Monday, February 11, 2008

Temptation and Choice

Greetings!

My sermon text for February 10, 2008.

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Reference Text: Matthew 4:1-11
Verse 1: “Then Jesus was led up by the Spirit into the wilderness to be tempted by the devil.”


“Former president Ronald Reagan once had an aunt who took him to a cobbler for a pair of new shoes. The cobbler asked young Reagan, “Do you want square toes or round toes?” Unable to decide, Reagan didn’t answer, so the cobbler gave him a few days.

“Several days later the cobbler saw Reagan on the street and asked him again what kind of toes he wanted on his shoes. Reagan still couldn’t decide, so the shoemaker replied, “Well, come by in a couple of days. Your shoes will be ready.” When the future president did so, he found one square-toed and one round-toed shoe! “This will teach you to never let people make decisions for you,” the cobbler said to his indecisive customer.

“I learned right then and there,” Reagan said later, “if you don’t make your own decisions, someone else will.”

I’d want to add: If you let others make your choices for you, you’ll probably just look like a fool.

During the season of Lent we have the opportunity to choose a discipline to focus on. If you haven’t chosen one yet, have no fear, there is still time....but don’t be a fool and neglect to choose.

In choosing your Lenten discipline, what you will give up or what you will take up, I want you to ask yourself...

Who is your Lent for? (I know, grammatically incorrect)

It is for yourself?
- Will the goal of your Lent be to lose a few pounds or give up a bad habit, even if just for a few months? Seems trivial.

Is your Lent meant to prove your piety and devotion towards God?
- Will God give out a reward to the most pious person or the person who gives up the most? Seems silly

I am of the opinion that Lenten devotions are meant to be for others.

God can use this season of self-denial as a means to teach us to focus more on the needs of others than our own needs.

Matthew’s account of the temptation clearly states that Jesus was lead, by the Spirit, into the wilderness in order to be tempted. God leads Jesus to be tempted.

God, as Spirit, leads Jesus through 40 days of disciplined self-denial in order to face the spirit of temptation - Satan.

This is a very Jewish portrayal of Satan. As in the book of Job, Satan is a servant of God, with only the power to tempt and only able to tempt those God chooses. In many ways, this image of Satan is more like a teacher who tests our faithfulness than then leader of the powers of darkness.

But God doesn’t lead Jesus to encounter Satan immediately after his baptism, but only after 40 days in the wilderness.

The time Jesus spends in the wilderness, in fasting and in prayer, is time to learn the vital lesson that the only way to live is to become reliant on God’s grace.

But this is only an internal discipline. A Jesus who knows how to live totally on the grace of God could just remain in the wilderness or retire to the mountaintop. But that’s not the Jesus we know.

This is where Satan enters, not so much to challenge what Jesus will do next, but to question what his motives will be....if he is REALLY the Messiah.

The first temptation is to turn stones into bread. This is the most obvious of temptations. After 40 days in the wilderness, even Matthew feels the need to record that Jesus was famished. So why not? Jesus may profess that one should live by the word of the Lord, but that doesn’t stop him from eating later. There is no sin in making bread. But the heart of this temptation is for Jesus to use power to serve his own needs.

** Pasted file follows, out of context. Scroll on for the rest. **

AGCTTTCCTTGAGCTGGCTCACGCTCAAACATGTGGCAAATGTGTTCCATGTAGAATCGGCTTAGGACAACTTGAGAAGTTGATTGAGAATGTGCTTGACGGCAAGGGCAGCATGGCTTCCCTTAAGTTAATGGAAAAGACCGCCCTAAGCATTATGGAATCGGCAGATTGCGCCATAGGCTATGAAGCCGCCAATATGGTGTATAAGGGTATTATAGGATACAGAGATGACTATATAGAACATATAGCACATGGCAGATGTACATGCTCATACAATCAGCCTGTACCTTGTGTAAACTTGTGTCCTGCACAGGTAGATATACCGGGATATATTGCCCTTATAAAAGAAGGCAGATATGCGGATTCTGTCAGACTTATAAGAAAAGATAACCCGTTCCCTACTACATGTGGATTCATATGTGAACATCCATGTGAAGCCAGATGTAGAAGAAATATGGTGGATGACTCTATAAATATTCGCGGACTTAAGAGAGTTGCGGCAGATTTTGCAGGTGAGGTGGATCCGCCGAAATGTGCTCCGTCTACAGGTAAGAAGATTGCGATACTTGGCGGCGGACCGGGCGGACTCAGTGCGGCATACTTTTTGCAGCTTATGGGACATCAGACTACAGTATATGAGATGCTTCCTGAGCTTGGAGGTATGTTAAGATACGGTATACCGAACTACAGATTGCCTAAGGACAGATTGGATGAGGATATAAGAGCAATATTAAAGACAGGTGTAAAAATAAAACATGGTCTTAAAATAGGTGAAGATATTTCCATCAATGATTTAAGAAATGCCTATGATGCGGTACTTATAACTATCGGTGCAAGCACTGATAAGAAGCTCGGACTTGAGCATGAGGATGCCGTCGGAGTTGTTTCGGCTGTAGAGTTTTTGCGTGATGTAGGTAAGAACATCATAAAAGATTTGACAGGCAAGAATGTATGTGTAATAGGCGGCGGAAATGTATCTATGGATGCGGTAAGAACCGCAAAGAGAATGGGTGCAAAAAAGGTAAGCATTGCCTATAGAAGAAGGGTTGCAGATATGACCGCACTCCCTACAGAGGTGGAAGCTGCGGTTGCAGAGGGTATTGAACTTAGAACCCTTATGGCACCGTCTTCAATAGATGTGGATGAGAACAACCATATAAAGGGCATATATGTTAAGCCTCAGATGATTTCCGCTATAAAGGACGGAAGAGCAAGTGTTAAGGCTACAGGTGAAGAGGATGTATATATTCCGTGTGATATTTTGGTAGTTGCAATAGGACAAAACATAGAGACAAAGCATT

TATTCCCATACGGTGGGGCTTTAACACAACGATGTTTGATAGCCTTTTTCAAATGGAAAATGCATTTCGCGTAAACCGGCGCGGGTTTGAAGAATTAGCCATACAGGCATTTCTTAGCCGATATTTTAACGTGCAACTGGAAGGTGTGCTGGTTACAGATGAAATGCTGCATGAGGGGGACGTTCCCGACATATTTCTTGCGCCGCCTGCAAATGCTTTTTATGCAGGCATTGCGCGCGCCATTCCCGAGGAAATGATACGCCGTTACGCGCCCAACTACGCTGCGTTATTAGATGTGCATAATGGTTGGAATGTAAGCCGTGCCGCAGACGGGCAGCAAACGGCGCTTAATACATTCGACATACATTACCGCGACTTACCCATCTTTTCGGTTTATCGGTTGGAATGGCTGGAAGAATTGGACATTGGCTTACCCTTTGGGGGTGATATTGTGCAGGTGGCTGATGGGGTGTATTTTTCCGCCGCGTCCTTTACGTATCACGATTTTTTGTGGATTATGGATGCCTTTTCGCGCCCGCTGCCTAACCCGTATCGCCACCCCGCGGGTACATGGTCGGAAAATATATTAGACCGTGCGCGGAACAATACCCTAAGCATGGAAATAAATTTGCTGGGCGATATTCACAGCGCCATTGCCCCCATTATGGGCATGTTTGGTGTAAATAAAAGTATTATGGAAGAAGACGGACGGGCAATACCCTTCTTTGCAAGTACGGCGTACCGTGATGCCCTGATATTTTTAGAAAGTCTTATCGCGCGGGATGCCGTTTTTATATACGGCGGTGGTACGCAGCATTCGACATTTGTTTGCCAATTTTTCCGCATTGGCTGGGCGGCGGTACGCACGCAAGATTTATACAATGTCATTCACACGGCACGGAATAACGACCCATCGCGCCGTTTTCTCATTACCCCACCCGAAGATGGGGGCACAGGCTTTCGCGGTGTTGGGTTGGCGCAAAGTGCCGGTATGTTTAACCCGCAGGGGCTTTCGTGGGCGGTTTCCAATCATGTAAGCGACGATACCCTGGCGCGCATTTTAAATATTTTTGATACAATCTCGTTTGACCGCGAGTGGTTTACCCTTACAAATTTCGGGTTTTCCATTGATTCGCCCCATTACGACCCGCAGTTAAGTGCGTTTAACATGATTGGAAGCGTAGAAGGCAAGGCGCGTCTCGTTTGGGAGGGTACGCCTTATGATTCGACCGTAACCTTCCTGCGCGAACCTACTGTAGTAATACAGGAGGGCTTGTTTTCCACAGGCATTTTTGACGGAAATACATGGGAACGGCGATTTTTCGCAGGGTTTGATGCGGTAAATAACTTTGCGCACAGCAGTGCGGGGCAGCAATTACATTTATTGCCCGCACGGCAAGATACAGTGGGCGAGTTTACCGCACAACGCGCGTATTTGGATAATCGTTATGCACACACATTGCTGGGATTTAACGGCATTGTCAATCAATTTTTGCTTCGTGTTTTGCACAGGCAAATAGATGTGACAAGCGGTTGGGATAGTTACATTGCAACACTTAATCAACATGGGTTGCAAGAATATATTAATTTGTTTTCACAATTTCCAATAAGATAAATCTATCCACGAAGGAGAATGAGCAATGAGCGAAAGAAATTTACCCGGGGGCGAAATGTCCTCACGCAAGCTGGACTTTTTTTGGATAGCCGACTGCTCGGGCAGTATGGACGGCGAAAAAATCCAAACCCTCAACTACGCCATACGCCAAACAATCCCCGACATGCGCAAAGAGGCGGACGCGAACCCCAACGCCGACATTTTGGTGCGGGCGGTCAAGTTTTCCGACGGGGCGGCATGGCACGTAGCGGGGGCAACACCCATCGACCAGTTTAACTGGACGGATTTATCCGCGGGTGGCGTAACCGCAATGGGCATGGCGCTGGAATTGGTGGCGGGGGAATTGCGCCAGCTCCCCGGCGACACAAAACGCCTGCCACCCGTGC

He says ‘no’ to the temptation...but...

Later Jesus does use his power to create bread, to meet the needs of the multitudes who have gathered around him.

Later Jesus gives bread to his followers as a symbol to remember his sacrifice for the sins of the world.

The second temptation is to clearly reveal that he is the Messiah by having angels catch him as he plummets from the highest tower of the temple in Jerusalem. And why not? That way there will be no confusion as to Jesus’ true identity. The heart of this temptation is for Jesus to use supernatural powers to accomplish his mission, and in doing so prove that he is the Messiah.

He says ‘no’ to the temptation...but...

Later angels do come to Jesus’ aid, after he faithfully denies the temptations which lay before him.

Later angels to come to release him from the tomb after his sacrifice on the cross.

The third temptation is to take the title Lord of the Nations by using the powers of this world: lies, greed and force. The heart of this temptation is for Jesus to use power to force the kingdom of heaven onto the world. Why die on a cross? Why not crucify people until the rest fall in line?

He says ‘no’ to the temptation...but...

Later Jesus is given the title, “King of the Jews” by Pontius Pilate the highest authority in the land as he hangs on the cross, the only throne on which he will ever sit.

He says ‘no’ three times to the temptation to use power to meet his own needs in order that he might later say ‘yes’ to our needs.

Jesus’ temptations are ultimately to choose between what is easier for him and what is better for us.

As we make our Lenten journey this year I encourage each one of you to ask:

Is my Lenten discipline serving God by making life better for others?

How is my Lenten discipline going to make a difference in the lives of others?

Who is my Lent for?

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As I prepared the above text for preaching, I did so without having chosen my own discipline; but now I have: this blog will be my discipline. I will carefully and prayerfully take time each day to work at it through reading, research, reflection and writing (my four R’s!). I pray it will be a blessing to you.

Every Blessing.

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